This post by Jeff Bolyard, Senior Director, Commodity Strategy, is featured in our recently released March 2022 Monthly Monitor, which includes articles and analysis for the natural gas, electric, crude oil, and sustainability markets. To read the full newsletter, click here. To sign up for the Monthly Monitor distribution list, click here.
As the Russian invasion of Ukraine continues to unfold, our thoughts and prayers are with the Ukrainian people. While we have yet to understand the full impact of the conflict, we do know that there have already been ramifications that have reached well beyond the borders of those countries and the region.
While the price of energy pales in comparison to the greater concern for the Ukrainian people around the world, the impact of this invasion does indeed impact the price of energy across the globe. Over the last 8-10 years, many European countries have increasingly relied on Russian natural gas and oil to supply the demand of the region. It is estimated that between 30-40% of energy into western Europe is provided by Russia. Thus, when there is potential disruption of energy supply, supply and demand balances are impeded, market concerns grow, and price volatility occurs.
On February 23, Brent crude traded at $97.68/barrel. By March 7, the price rose 17.3% and was trading at over $114. The TTF natural gas April 2022 contract in Europe was trading at $93.14 on 2/24. It is now $121.67–a 30.5% rise.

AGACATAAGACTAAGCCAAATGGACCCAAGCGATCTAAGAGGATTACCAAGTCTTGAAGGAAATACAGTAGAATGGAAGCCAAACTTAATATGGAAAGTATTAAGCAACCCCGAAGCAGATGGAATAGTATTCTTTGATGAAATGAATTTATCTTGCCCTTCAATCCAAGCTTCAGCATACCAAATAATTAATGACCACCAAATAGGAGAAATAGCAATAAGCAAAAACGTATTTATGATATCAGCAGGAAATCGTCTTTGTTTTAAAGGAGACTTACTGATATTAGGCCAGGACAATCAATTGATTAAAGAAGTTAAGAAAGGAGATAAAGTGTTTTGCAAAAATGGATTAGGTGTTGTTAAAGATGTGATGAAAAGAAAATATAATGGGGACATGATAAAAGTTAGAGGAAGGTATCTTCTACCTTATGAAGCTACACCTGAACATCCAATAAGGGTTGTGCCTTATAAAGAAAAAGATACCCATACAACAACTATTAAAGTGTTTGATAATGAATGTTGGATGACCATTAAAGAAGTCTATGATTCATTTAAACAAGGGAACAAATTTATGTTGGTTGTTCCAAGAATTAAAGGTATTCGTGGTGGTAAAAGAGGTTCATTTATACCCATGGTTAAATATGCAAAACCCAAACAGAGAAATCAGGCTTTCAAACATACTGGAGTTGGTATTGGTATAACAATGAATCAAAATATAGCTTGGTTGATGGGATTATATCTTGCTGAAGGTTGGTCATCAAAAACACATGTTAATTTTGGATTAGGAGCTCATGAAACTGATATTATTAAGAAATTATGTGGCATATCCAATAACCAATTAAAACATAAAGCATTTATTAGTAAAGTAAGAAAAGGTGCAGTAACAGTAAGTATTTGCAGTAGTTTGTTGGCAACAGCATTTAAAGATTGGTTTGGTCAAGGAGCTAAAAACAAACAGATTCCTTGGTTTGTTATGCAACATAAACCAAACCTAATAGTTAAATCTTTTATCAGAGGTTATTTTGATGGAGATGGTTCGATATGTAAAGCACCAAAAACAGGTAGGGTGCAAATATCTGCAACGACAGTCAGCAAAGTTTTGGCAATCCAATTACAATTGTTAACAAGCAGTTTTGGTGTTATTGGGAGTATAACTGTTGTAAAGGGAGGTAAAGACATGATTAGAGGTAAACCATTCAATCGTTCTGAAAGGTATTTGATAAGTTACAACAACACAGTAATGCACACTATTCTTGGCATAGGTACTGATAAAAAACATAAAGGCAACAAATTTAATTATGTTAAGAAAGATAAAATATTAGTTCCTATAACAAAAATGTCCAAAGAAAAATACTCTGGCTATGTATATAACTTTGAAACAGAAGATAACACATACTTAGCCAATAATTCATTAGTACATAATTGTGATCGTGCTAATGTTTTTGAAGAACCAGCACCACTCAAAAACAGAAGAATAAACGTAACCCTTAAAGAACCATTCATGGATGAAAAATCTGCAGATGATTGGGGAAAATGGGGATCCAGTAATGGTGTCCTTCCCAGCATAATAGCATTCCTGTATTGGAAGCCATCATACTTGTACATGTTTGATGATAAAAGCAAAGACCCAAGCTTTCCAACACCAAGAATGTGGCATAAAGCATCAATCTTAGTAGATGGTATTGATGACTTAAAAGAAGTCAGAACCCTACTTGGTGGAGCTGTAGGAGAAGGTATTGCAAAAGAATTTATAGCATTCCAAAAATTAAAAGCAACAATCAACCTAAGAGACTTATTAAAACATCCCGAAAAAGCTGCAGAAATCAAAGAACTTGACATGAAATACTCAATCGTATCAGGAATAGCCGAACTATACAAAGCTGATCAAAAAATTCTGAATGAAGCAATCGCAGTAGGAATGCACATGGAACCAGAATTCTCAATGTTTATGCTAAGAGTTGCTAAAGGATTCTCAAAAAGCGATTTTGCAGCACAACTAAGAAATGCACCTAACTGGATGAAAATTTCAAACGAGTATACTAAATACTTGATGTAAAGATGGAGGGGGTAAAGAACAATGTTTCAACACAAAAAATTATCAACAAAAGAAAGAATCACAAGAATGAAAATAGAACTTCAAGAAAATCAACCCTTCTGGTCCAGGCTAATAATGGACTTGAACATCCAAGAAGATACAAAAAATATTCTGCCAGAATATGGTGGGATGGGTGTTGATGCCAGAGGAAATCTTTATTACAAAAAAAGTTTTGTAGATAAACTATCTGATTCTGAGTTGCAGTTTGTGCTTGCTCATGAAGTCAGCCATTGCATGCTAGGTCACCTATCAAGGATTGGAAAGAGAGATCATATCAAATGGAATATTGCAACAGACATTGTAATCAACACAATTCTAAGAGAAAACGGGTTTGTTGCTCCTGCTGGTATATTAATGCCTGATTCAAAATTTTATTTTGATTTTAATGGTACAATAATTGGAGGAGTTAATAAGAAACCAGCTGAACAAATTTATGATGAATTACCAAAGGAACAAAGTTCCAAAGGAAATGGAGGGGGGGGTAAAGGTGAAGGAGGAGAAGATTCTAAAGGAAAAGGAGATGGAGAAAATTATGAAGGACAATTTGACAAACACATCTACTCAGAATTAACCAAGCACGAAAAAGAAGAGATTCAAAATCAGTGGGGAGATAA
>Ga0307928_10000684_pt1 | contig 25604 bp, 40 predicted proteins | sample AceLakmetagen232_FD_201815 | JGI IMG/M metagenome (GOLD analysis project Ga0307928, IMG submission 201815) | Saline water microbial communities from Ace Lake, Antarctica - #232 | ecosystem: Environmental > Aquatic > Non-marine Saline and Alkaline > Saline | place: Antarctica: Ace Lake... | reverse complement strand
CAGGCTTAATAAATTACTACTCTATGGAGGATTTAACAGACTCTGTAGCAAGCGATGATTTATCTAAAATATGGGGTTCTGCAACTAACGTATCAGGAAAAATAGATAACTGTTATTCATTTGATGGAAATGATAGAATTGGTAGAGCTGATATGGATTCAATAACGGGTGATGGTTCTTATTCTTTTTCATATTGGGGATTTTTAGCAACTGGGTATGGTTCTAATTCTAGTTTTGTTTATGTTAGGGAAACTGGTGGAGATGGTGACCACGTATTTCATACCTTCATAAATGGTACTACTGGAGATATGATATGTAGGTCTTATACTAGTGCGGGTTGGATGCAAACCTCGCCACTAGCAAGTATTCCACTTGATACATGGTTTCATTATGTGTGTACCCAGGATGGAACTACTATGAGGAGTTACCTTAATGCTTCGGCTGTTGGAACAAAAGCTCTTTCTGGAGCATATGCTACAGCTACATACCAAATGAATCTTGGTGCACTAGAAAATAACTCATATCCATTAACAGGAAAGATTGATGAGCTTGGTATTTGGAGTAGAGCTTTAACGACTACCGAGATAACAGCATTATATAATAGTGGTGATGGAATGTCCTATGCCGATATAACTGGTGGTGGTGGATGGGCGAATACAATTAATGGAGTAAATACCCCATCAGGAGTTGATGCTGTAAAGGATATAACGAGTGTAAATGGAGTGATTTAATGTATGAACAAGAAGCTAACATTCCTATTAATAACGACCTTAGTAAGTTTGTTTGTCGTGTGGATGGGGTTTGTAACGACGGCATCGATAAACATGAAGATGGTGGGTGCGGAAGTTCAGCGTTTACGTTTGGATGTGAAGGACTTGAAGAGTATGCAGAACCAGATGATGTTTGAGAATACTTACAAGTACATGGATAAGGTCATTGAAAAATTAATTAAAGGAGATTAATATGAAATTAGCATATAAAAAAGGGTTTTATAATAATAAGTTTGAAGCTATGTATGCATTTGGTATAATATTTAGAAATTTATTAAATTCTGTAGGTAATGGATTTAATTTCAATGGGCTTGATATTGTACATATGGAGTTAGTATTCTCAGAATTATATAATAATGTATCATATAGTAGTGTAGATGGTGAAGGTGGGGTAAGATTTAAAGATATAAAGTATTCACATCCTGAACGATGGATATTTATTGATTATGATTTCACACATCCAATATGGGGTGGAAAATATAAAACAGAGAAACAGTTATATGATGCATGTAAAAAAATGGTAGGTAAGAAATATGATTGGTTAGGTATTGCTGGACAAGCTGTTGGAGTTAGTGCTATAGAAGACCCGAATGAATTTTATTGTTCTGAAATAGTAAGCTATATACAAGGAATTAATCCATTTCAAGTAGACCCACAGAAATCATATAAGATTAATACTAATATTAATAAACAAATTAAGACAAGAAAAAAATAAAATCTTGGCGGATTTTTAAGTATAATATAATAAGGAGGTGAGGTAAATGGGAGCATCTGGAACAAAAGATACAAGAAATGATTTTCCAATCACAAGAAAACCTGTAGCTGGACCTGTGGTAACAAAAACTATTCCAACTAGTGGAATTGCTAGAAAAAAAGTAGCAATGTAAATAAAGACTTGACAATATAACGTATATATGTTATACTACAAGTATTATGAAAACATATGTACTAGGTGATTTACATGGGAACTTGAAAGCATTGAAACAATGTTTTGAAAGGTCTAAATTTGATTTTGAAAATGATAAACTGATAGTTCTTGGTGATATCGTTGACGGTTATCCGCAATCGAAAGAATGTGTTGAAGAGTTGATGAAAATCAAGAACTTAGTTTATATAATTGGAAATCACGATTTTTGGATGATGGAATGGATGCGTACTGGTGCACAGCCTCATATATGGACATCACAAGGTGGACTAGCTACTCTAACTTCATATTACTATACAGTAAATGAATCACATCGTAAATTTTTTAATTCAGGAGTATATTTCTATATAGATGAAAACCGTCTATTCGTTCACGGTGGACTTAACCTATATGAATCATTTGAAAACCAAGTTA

In the U.S., WTI crude has followed a similar rising trend to Brent, but natural gas pricing has not seen the same impact. Unlike Europe, the U.S. exports a significantly higher percentage of oil production than gas. The U.S. also produces more natural gas than it consumes, leaving excess to be exported to other regions across the world. The result of this major difference is that oil prices trend closer to international pricing, while natural gas prices have detached.
Based on that single data point, one might assume that there should be little to worry about regarding rising natural gas prices long term. But before we bet the farm on that concept, let’s look at just one of several variables that could change the supply/demand balance in the U.S. over the next six years. That variable is coal-fired power generation retirements.
According to the EPA’s Effluent Limitation Guidelines, which regulate coal ash and toxic metals in wastewater, generators that do not meet the requirement were given an extension to comply until Dec. 31, 2028–if they agreed to retire their plants by that date. The S&P Platts chart above shows the planned coal retirements by year that total 51 GW from 2022-2027 and peaking in 2028, with over 23,000 MW to be shuttered in that year.
Renewable generation will see significant growth into the foreseeable future as we transition to a greener energy market. However, until the bridge to a cleaner world can be built, traditional fuels like natural gas and nuclear will not only be needed but will see growth–especially in states or regions that are still reluctant to embrace the renewables transition. Should that occur, natural gas pricing could rise and experience volatility.
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